Bradykinin, serotonin, histamine (inflammatory mediators)

The complexity of the interplay between glucocorticoids and inflammatory mediators is evidenced by the increased expression of certain cytokine receptors in response to glucocorticoids, and probably by altered expression of glucocorticoid receptors induced by some cytokines. How might such effects fit with the models presented in Figures 3 and 4? Basal levels of glucocorticoid, and possibly the surge which occurs early in an immune response, may initially enhance the actions of cytokines by increasing expression of cytokine receptors. As cytokine concentrations rise, they act on the HPA to stimulate even higher levels of glucocorticoids which restrain further cytokine production unless very strong inflammatory signals persist. Normally, elimination of the antigen and resolution of the inflammation allows cytokine production to cease so that both cytokines and glucocorticoids return to basal levels. However, sustained inflammation with continued high levels of cytokines can persist in spite of high levels of glucocorticoid. This outcome might result in part from cytokine-induced reduction in glucocorticoid receptor expression, a mechanism postulated by some to contribute to steroid-resistant asthma.

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Hypothalamic–Pituitary–Adrenal (HPA) Axis

N. Pecoraro, M.F. Dallman, in Encyclopedia of Neuroscience, 2009

Inhibition of the HPA Axis by GC

GC elevations inhibit activity in PVN CRF cells and pituitary corticotropes, first by membrane GR-mediated effects, then by GC-associated GR protein–protein interactions altering gene expression. Feedback ensures controlled neuroendocrine responses. Longer term feedback effects exist in both brain and pituitary (e.g., through GC–GR complexes interacting with a negative GRE on POMC in corticotropes). Chronic GCs diminish HPA axis outflow in proportion to exposure, provided no concurrent stress exists, making the axis unresponsive to new stressors and thus explaining the requirement for extra GC coverage during major surgery in patients on chronic GC therapy.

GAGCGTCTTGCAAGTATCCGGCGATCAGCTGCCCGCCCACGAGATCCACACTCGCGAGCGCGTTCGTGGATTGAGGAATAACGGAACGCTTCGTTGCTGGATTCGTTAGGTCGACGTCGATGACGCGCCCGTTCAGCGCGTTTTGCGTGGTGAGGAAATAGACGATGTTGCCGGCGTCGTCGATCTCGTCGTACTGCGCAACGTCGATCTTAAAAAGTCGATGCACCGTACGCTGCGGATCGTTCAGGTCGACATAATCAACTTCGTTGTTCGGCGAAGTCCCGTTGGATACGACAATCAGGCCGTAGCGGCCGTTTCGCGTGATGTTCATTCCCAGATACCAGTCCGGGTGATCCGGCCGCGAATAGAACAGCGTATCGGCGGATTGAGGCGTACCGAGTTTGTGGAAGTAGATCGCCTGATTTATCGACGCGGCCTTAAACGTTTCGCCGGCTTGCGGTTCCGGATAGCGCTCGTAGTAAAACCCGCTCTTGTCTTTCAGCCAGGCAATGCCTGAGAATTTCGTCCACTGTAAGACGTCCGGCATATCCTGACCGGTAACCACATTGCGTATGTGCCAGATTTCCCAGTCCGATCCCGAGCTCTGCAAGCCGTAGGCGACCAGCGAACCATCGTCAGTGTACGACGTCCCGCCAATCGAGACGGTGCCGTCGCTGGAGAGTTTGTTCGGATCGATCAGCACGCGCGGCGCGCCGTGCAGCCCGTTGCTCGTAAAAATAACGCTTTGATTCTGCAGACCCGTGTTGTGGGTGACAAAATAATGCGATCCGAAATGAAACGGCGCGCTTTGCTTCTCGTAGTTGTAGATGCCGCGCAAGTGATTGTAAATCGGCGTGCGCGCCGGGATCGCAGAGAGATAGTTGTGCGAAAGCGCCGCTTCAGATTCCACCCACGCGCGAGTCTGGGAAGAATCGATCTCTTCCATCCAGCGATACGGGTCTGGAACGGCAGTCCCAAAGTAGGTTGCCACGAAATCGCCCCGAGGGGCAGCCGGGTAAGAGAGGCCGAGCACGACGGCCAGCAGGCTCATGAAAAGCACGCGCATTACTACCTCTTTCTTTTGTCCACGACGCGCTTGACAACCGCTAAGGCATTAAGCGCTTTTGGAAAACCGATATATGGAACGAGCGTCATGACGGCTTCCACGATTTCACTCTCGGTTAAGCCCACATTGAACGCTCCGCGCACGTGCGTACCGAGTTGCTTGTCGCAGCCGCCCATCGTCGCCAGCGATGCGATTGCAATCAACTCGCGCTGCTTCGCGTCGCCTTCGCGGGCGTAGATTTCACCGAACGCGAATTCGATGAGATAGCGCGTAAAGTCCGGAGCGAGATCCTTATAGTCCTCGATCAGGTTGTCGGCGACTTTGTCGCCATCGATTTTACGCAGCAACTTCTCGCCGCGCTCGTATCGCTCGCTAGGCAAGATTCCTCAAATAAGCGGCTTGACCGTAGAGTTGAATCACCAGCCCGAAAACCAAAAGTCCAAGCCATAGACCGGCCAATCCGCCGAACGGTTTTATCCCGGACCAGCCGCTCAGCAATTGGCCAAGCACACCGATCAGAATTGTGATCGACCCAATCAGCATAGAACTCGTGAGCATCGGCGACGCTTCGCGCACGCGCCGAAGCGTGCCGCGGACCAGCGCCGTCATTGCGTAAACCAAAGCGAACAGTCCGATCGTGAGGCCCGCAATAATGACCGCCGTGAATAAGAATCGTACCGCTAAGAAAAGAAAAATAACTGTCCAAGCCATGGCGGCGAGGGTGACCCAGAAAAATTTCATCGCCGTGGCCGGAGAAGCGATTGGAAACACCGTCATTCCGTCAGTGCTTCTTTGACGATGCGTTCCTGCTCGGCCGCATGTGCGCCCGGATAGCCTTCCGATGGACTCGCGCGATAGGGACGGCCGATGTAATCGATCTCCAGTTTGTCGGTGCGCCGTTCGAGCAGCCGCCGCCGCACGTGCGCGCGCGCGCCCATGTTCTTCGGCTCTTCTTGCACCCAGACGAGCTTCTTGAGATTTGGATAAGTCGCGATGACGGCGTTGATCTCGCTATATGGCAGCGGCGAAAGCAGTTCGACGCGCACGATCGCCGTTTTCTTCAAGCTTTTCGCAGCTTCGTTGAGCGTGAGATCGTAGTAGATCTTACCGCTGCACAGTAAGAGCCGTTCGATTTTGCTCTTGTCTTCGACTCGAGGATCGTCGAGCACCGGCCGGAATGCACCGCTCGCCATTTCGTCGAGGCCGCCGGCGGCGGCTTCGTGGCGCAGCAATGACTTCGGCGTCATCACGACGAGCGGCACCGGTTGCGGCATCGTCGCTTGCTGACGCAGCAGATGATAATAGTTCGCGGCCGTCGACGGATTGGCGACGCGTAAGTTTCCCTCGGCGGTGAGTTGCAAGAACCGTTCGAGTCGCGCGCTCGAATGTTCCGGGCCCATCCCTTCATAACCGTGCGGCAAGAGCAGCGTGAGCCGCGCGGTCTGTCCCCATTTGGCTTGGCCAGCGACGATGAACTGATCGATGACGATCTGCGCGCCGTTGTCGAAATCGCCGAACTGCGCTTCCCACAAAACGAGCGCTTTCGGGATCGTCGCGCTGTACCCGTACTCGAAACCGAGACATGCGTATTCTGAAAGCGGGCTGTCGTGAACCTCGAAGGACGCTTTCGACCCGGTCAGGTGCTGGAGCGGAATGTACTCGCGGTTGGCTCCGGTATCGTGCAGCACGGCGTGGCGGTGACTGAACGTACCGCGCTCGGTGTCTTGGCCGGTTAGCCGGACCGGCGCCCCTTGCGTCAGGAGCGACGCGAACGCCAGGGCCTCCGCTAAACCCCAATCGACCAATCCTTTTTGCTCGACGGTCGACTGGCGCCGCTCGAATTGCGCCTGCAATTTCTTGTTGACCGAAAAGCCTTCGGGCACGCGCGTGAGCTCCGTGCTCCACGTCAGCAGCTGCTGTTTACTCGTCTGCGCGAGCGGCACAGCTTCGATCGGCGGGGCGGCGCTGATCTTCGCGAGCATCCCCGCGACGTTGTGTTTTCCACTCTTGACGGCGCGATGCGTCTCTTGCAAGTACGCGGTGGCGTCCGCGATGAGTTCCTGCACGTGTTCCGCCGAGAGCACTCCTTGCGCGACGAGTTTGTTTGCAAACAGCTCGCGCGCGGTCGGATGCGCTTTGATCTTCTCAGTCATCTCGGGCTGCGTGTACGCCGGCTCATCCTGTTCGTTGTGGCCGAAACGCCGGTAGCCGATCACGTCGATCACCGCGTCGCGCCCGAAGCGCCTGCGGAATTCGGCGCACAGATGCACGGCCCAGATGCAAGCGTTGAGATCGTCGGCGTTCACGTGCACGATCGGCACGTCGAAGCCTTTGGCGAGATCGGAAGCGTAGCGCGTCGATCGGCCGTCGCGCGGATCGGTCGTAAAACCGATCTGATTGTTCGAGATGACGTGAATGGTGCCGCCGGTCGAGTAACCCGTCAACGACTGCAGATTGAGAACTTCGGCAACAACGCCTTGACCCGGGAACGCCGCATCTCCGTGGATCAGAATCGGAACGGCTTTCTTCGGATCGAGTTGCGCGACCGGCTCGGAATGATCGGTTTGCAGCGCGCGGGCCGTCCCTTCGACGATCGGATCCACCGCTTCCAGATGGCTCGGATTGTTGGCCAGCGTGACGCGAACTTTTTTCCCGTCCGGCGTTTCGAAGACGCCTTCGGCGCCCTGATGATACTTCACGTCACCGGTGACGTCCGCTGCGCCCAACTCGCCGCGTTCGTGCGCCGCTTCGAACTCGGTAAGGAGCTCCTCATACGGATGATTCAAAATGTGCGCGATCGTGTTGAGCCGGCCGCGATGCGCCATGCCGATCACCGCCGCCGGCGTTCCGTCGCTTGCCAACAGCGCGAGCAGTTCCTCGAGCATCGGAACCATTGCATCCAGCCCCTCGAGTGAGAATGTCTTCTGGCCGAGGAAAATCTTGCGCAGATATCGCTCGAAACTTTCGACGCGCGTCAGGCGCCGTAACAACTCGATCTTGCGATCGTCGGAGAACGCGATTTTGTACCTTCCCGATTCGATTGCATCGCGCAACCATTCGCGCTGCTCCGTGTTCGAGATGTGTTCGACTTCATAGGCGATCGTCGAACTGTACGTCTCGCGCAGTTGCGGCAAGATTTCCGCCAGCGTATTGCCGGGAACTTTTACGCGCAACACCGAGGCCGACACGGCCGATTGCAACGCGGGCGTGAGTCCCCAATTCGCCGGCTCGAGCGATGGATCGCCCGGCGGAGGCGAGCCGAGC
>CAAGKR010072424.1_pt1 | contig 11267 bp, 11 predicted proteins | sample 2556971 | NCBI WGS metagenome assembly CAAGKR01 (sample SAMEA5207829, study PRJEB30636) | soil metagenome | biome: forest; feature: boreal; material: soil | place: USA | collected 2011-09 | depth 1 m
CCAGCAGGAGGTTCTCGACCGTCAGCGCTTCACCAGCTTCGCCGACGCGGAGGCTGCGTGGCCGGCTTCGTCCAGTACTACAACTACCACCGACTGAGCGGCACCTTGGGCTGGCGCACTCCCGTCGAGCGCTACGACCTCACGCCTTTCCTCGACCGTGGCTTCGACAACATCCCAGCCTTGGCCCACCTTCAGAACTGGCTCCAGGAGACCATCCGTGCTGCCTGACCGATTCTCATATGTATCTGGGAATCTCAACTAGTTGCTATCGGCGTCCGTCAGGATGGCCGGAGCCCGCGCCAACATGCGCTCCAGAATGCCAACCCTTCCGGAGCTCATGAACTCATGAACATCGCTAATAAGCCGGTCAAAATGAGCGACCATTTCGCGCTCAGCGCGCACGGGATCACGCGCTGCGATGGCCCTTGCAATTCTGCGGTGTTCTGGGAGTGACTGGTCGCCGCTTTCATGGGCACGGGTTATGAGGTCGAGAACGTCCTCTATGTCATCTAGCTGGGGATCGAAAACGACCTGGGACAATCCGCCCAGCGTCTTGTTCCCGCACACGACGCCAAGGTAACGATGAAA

There is rapid inhibitory GC feedback on both CRF and ACTH secretion. In hypothalamic slices in vitro, GC alters neuronal activity, including CRF-synthesizing cells, within 3 min. GC stimulates endocannabinoid secretion, presynaptically inhibiting glutamate-stimulated miniature excitatory postsynaptic currents (mEPSCs) via endocannabinoid EC-1 receptors. GCs infused directly into neurons does not have this effect, and rapid GCs actions on pituitary ACTH secretion in vitro are not inhibited by exposure to protein or by RNA synthesis inhibitors, suggesting membrane-mediated feedback.

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Lindsay K. Smith, John A. Cidlowski, in Progress in Brain Research, 2010


Glucocorticoids exert a wide range of physiological effects, including the induction of apoptosis in lymphocytes. The progression of glucocorticoid-induced apoptosis is a multi-component process requiring contributions from both genomic and cytoplasmic signaling events. There is significant evidence indicating that the transactivation activity of the glucocorticoid receptor is required for the initiation of glucocorticoid-induced apoptosis. However, the rapid cytoplasmic effects of glucocorticoids may also contribute to the glucocorticoid-induced apoptosis-signaling pathway. Endogenous glucocorticoids shape the T-cell repertoire through both the induction of apoptosis by neglect during thymocyte maturation and the antagonism of T-cell receptor (TCR)-induced apoptosis during positive selection. Owing to their ability to induce apoptosis in lymphocytes, synthetic glucocorticoids are widely used in the treatment of haematological malignancies. Glucocorticoid chemotherapy is limited, however, by the emergence of glucocorticoid resistance. The development of novel therapies designed to overcome glucocorticoid resistance will dramatically improve the efficacy of glucocorticoid therapy in the treatment of haematological malignancies.